Change.org petition photo - Courtesy of Change.org
CAIRO – 12 May 2018: The Omdurman Sharia Court in Sudan condemned 19-year-old Noura Hussein to death on Thursday for murdering her husband, who she accused of raping her with support from his family members. A campaign on social media has been trending since Thursday with the hashtag #JusticeForNoura. Equality Now, a non-governmental organization established in 1992 to work for the protection and promotion of the human rights of women and girls around the world, has prepared a letter to Sudan’s president on Hussein’s behalf, requesting that she be pardoned. Meanwhile, Change.org also launched an online petition on her behalf. “Noura Hussein’s death sentence violates her rights under the Sudanese constitution and international law,” Equality Now’s letter stated.
Hussien’s legal team has 15 days to appeal the sentence, as her husband’s family rejected the possibility of financial compensation and chose execution when the judge asked them what they want to happen, according to a supporter who attended the hearing and posted the details on the Twitter. Hussien’s team will reject and appeal the death penalty, as she was defending herself at the time of the killing and was mentally and psychologically disturbed as a result of rape, according to the Guardian. They requested international media attention and the support of the United Nations.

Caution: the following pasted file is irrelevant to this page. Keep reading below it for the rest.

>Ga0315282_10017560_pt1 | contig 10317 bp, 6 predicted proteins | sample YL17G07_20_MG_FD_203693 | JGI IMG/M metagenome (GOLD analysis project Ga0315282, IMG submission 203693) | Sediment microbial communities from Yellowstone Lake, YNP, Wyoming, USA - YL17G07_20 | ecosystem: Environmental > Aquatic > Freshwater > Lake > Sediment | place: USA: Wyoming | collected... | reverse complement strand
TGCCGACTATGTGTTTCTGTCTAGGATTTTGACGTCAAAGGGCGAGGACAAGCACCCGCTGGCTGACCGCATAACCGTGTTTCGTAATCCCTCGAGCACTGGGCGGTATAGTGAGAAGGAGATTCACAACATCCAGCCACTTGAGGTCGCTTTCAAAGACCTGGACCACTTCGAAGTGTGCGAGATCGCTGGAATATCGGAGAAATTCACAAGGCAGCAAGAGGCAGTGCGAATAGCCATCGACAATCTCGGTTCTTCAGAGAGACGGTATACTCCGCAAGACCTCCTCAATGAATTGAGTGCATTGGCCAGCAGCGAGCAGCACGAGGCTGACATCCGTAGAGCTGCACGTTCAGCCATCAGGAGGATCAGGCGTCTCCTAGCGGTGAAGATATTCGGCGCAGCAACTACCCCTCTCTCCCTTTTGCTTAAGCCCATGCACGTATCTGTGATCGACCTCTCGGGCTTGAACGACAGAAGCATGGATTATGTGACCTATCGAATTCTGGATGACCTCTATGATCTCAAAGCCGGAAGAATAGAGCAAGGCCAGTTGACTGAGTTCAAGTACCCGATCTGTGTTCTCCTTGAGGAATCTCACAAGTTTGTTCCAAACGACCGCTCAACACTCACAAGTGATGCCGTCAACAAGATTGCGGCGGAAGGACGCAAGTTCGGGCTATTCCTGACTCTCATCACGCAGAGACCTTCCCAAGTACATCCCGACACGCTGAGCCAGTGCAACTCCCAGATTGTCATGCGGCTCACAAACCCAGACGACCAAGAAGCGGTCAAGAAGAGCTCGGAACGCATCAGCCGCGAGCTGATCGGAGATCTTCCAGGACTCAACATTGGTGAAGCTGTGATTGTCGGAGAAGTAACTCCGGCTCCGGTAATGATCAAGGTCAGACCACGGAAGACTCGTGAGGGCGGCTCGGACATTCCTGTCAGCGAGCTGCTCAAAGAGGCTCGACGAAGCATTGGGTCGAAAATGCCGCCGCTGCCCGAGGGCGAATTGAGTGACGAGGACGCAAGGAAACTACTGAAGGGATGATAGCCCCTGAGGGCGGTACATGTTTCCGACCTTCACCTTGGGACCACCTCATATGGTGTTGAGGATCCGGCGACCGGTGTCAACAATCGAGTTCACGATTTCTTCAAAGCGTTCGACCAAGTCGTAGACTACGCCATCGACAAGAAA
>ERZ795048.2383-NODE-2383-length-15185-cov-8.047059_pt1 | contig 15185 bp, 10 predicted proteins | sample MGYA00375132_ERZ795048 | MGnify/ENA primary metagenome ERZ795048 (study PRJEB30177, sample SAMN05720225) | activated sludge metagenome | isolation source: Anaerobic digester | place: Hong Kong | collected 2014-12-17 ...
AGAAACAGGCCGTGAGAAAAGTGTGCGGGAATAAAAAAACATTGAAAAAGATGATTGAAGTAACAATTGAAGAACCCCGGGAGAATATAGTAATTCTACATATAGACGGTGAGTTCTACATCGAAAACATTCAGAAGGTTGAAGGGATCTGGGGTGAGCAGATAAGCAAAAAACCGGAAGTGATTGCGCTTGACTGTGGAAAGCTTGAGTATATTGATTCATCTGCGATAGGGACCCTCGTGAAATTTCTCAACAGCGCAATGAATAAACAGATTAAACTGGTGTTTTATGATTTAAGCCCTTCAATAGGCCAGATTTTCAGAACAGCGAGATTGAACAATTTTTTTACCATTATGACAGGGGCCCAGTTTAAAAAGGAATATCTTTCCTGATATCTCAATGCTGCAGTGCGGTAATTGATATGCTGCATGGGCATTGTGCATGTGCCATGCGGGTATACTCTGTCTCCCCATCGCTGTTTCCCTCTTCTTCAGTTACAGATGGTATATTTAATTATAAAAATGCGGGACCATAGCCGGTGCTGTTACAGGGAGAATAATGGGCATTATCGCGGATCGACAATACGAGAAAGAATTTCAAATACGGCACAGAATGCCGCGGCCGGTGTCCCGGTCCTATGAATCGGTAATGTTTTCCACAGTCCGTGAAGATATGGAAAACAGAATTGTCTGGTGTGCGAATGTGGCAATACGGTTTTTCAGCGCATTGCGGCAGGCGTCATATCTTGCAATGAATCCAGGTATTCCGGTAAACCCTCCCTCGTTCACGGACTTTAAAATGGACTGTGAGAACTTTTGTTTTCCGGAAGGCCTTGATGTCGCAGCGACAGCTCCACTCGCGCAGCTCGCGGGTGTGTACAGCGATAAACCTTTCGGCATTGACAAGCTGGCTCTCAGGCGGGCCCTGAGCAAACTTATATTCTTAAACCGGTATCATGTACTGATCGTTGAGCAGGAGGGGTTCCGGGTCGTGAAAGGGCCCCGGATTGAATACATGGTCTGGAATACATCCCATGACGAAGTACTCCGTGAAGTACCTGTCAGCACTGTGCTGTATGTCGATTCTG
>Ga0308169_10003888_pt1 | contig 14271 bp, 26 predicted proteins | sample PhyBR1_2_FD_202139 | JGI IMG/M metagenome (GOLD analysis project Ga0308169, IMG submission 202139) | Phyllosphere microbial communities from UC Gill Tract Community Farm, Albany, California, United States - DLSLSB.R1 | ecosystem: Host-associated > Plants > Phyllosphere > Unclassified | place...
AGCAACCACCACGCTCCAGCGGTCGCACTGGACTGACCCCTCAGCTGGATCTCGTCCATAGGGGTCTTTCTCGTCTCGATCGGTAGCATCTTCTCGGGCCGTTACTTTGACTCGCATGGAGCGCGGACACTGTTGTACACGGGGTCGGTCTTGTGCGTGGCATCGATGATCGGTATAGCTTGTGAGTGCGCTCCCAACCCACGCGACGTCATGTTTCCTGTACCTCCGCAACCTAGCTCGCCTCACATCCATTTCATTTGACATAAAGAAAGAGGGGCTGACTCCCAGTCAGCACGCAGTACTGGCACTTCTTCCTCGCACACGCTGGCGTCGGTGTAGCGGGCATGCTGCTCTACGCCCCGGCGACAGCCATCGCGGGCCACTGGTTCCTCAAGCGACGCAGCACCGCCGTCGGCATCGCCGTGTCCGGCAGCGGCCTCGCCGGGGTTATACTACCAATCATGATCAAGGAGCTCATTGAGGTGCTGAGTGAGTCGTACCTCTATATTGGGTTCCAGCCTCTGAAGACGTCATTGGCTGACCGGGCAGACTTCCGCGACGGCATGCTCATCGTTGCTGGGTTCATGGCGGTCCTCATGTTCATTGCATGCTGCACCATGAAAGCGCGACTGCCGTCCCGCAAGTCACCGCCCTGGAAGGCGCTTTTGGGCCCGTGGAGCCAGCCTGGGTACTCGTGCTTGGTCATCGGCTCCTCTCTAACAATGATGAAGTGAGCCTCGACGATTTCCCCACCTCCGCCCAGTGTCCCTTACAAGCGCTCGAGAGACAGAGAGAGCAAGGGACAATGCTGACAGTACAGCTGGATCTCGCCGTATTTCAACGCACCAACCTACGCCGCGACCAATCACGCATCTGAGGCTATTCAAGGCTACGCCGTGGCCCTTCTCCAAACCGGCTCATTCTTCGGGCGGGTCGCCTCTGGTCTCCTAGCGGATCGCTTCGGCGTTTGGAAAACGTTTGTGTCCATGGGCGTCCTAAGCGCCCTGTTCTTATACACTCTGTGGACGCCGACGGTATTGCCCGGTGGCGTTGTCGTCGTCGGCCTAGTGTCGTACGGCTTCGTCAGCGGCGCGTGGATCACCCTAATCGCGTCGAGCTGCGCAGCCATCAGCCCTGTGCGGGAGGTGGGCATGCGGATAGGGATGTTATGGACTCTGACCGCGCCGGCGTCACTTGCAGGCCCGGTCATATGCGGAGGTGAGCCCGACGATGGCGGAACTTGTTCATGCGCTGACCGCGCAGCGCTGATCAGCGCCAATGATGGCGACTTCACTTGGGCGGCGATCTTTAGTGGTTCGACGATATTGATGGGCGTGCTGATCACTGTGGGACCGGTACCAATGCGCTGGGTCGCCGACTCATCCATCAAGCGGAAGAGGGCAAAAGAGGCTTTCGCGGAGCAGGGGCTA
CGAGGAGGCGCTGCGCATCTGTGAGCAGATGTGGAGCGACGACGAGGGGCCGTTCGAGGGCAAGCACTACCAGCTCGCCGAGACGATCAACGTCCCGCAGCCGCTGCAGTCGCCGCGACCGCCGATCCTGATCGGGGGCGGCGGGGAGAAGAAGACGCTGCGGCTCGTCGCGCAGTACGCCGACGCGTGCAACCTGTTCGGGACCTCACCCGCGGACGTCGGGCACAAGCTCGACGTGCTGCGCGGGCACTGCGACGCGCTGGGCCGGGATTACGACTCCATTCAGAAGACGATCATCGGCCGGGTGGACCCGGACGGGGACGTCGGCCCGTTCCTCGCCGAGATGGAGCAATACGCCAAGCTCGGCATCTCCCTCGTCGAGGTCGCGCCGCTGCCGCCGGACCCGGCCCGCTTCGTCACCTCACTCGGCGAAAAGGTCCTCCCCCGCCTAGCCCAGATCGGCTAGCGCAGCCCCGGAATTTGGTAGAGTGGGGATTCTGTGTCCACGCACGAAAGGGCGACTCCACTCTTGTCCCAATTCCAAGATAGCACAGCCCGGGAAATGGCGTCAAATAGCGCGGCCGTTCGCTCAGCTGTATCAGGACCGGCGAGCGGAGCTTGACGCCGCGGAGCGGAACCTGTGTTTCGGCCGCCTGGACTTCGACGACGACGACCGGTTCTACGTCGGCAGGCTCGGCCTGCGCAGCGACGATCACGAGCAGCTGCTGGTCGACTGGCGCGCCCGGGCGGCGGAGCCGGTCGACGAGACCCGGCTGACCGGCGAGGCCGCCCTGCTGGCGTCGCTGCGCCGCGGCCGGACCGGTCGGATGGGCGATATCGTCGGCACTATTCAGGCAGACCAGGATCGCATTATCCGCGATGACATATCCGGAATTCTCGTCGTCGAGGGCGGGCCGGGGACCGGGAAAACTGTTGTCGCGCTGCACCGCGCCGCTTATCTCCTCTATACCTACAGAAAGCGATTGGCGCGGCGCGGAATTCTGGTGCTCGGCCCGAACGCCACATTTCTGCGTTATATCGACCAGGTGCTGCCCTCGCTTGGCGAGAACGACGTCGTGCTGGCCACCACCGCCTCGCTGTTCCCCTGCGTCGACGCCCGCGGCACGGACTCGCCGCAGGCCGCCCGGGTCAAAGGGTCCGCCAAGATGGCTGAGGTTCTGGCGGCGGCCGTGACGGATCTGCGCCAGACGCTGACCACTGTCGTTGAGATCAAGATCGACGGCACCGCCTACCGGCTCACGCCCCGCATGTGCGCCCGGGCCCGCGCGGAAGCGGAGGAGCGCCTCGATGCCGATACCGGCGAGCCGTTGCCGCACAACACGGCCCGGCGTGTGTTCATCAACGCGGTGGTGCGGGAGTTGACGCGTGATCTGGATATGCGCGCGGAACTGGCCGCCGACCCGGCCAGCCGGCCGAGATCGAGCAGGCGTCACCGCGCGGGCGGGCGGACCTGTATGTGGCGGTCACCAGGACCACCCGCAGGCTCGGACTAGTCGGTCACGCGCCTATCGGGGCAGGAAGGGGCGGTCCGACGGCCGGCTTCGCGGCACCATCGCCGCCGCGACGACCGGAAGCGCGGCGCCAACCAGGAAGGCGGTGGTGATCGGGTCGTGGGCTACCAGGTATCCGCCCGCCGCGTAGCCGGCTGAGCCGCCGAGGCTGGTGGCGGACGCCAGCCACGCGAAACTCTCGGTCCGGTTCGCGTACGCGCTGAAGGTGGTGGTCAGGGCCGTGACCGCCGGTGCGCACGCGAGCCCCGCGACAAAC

According to the “Justice for Noura” petition, in 2017, Hussein was forcibly married to her cousin at 16 years of age. She ran away from home and sought refuge at her aunt’s house for three years until she was tricked into returning home by her family. Later, she was sent to her husband’s family, despite her father’s claims that the marriage was cancelled. Five days later, Hussein was raped by her husband with the assistance of his brother, a relative and a witness who held her down, according to the petition. When he tried to rape her again the following day, she stabbed him to death and escaped to her parents, who handed her to the police.
Sudan ranks 165 of 188 countries on the United Nations Gender Inequality Index 2017, an index that measures women’s access to resources and services compared to men, and the country has not yet signed the Convention on the Elimination of All Forms of Discrimination Against Women (CEDAW).
Hussien’s case highlights the issues of forced marriage, child marriage, and marital rape and violence, which are not considered crimes in many countries. In 2015, Tunisia became the only Arab country to take a formal stance against marital violence and rape.
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